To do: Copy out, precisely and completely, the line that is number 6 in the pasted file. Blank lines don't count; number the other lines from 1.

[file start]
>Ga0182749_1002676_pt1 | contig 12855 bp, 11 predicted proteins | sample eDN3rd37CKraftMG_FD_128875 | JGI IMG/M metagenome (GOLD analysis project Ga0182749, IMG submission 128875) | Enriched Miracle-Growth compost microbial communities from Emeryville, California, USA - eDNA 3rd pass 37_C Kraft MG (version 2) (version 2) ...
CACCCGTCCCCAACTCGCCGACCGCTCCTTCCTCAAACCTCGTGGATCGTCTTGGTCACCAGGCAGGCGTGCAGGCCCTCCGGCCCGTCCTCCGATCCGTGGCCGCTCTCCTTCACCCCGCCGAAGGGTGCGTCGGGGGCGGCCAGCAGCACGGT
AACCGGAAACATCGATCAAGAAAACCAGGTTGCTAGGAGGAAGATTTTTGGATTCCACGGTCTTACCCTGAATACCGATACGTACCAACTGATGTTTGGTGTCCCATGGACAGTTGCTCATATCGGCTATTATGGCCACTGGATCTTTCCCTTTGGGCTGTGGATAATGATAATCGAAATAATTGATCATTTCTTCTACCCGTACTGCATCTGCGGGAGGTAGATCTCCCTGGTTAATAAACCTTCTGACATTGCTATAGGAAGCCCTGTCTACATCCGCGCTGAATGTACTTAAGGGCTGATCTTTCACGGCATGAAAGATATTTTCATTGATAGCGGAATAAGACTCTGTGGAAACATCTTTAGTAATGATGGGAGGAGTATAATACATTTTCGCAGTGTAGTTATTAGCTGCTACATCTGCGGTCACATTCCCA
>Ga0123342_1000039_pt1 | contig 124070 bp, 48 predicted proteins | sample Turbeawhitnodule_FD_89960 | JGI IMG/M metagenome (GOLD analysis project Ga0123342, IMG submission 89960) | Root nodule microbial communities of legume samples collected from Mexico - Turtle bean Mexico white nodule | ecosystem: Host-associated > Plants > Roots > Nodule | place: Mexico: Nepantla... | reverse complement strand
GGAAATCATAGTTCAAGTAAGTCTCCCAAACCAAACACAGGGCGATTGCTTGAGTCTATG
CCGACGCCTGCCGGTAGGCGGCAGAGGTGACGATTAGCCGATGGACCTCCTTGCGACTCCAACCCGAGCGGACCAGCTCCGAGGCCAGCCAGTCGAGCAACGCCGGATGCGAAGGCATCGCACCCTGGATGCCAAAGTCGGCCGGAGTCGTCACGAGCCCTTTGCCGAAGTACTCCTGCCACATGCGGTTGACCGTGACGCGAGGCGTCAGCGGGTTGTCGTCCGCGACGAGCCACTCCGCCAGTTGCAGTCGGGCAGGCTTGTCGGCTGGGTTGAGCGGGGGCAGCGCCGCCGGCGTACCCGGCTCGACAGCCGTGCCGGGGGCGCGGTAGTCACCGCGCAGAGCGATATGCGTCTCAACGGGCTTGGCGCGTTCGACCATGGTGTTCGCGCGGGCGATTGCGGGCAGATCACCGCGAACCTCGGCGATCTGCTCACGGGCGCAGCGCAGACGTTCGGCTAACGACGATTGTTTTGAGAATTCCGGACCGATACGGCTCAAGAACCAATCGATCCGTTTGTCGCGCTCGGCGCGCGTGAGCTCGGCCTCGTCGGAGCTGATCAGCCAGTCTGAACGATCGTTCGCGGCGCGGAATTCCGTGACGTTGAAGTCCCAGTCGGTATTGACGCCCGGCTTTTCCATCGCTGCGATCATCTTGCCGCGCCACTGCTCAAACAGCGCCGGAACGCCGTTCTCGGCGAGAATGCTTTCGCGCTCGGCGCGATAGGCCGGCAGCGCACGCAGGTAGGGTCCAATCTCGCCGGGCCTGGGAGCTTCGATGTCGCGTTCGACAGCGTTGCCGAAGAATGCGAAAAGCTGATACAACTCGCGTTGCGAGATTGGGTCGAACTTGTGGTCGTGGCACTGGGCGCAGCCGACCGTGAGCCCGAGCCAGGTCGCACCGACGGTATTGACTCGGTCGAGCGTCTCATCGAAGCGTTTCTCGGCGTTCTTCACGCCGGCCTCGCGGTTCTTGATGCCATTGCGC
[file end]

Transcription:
CCGACGCCTGCCGGTAGGCGGCAGAGGTGACGATTAGCCGATGGACCTCCTTGCGACTCCAACCCGAGCGGACCAGCTCCGAGGCCAGCCAGTCGAGCAACGCCGGATGCGAAGGCATCGCACCCTGGATGCCAAAGTCGGCCGGAGTCGTCACGAGCCCTTTGCCGAAGTACTCCTGCCACATGCGGTTGACCGTGACGCGAGGCGTCAGCGGGTTGTCGTCCGCGACGAGCCACTCCGCCAGTTGCAGTCGGGCAGGCTTGTCGGCTGGGTTGAGCGGGGGCAGCGCCGCCGGCGTACCCGGCTCGACAGCCGTGCCGGGGGCGCGGTAGTCACCGCGCAGAGCGATATGCGTCTCAACGGGCTTGGCGCGTTCGACCATGGTGTTCGCGCGGGCGATTGCGGGCAGATCACCGCGAACCTCGGCGATCTGCTCACGGGCGCAGCGCAGACGTTCGGCTAACGACGATTGTTTTGAGAATTCCGGACCGATACGGCTCAAGAACCAATCGATCCGTTTGTCGCGCTCGGCGCGCGTGAGCTCGGCCTCGTCGGAGCTGATCAGCCAGTCTGAACGATCGTTCGCGGCGCGGAATTCCGTGACGTTGAAGTCCCAGTCGGTATTGACGCCCGGCTTTTCCATCGCTGCGATCATCTTGCCGCGCCACTGCTCAAACAGCGCCGGAACGCCGTTCTCGGCGAGAATGCTTTCGCGCTCGGCGCGATAGGCCGGCAGCGCACGCAGGTAGGGTCCAATCTCGCCGGGCCTGGGAGCTTCGATGTCGCGTTCGACAGCGTTGCCGAAGAATGCGAAAAGCTGATACAACTCGCGTTGCGAGATTGGGTCGAACTTGTGGTCGTGGCACTGGGCGCAGCCGACCGTGAGCCCGAGCCAGGTCGCACCGACGGTATTGACTCGGTCGAGCGTCTCATCGAAGCGTTTCTCGGCGTTCTTCACGCCGGCCTCGCGGTTCTTGATGCCATTGCGC